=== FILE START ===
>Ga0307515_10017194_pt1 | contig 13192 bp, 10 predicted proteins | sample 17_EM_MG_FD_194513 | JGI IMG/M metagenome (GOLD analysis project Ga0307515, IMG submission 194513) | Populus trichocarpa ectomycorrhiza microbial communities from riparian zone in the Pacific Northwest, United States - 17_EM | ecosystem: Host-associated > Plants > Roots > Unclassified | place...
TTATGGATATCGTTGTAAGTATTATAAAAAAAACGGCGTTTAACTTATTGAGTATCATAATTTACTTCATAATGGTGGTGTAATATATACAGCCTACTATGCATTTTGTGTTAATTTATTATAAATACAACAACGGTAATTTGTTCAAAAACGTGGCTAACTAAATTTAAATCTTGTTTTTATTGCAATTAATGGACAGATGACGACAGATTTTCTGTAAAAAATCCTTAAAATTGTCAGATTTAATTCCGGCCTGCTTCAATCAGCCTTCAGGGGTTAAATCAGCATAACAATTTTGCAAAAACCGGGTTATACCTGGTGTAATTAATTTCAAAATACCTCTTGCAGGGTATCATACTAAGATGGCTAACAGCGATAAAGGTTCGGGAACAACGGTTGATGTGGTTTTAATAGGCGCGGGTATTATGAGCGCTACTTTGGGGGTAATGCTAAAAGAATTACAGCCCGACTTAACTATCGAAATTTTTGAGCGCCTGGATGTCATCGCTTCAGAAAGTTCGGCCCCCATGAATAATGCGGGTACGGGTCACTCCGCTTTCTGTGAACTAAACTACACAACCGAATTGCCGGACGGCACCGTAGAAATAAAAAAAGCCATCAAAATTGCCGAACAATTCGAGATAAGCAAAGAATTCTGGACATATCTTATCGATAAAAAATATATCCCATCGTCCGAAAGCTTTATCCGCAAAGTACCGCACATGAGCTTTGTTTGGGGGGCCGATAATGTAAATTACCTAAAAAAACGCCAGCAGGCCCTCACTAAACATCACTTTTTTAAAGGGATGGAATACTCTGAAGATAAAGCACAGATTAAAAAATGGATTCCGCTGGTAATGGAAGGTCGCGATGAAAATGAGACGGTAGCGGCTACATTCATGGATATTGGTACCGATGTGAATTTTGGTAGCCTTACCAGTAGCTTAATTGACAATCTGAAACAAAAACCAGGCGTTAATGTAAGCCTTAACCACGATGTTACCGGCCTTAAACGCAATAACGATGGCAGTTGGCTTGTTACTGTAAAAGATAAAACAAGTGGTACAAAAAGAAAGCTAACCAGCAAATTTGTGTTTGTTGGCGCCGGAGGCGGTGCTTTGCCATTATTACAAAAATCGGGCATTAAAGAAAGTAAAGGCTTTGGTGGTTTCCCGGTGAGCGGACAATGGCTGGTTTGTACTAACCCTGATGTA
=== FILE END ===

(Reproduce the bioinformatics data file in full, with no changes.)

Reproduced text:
>Ga0307515_10017194_pt1 | contig 13192 bp, 10 predicted proteins | sample 17_EM_MG_FD_194513 | JGI IMG/M metagenome (GOLD analysis project Ga0307515, IMG submission 194513) | Populus trichocarpa ectomycorrhiza microbial communities from riparian zone in the Pacific Northwest, United States - 17_EM | ecosystem: Host-associated > Plants > Roots > Unclassified | place...
TTATGGATATCGTTGTAAGTATTATAAAAAAAACGGCGTTTAACTTATTGAGTATCATAATTTACTTCATAATGGTGGTGTAATATATACAGCCTACTATGCATTTTGTGTTAATTTATTATAAATACAACAACGGTAATTTGTTCAAAAACGTGGCTAACTAAATTTAAATCTTGTTTTTATTGCAATTAATGGACAGATGACGACAGATTTTCTGTAAAAAATCCTTAAAATTGTCAGATTTAATTCCGGCCTGCTTCAATCAGCCTTCAGGGGTTAAATCAGCATAACAATTTTGCAAAAACCGGGTTATACCTGGTGTAATTAATTTCAAAATACCTCTTGCAGGGTATCATACTAAGATGGCTAACAGCGATAAAGGTTCGGGAACAACGGTTGATGTGGTTTTAATAGGCGCGGGTATTATGAGCGCTACTTTGGGGGTAATGCTAAAAGAATTACAGCCCGACTTAACTATCGAAATTTTTGAGCGCCTGGATGTCATCGCTTCAGAAAGTTCGGCCCCCATGAATAATGCGGGTACGGGTCACTCCGCTTTCTGTGAACTAAACTACACAACCGAATTGCCGGACGGCACCGTAGAAATAAAAAAAGCCATCAAAATTGCCGAACAATTCGAGATAAGCAAAGAATTCTGGACATATCTTATCGATAAAAAATATATCCCATCGTCCGAAAGCTTTATCCGCAAAGTACCGCACATGAGCTTTGTTTGGGGGGCCGATAATGTAAATTACCTAAAAAAACGCCAGCAGGCCCTCACTAAACATCACTTTTTTAAAGGGATGGAATACTCTGAAGATAAAGCACAGATTAAAAAATGGATTCCGCTGGTAATGGAAGGTCGCGATGAAAATGAGACGGTAGCGGCTACATTCATGGATATTGGTACCGATGTGAATTTTGGTAGCCTTACCAGTAGCTTAATTGACAATCTGAAACAAAAACCAGGCGTTAATGTAAGCCTTAACCACGATGTTACCGGCCTTAAACGCAATAACGATGGCAGTTGGCTTGTTACTGTAAAAGATAAAACAAGTGGTACAAAAAGAAAGCTAACCAGCAAATTTGTGTTTGTTGGCGCCGGAGGCGGTGCTTTGCCATTATTACAAAAATCGGGCATTAAAGAAAGTAAAGGCTTTGGTGGTTTCCCGGTGAGCGGACAATGGCTGGTTTGTACTAACCCTGATGTA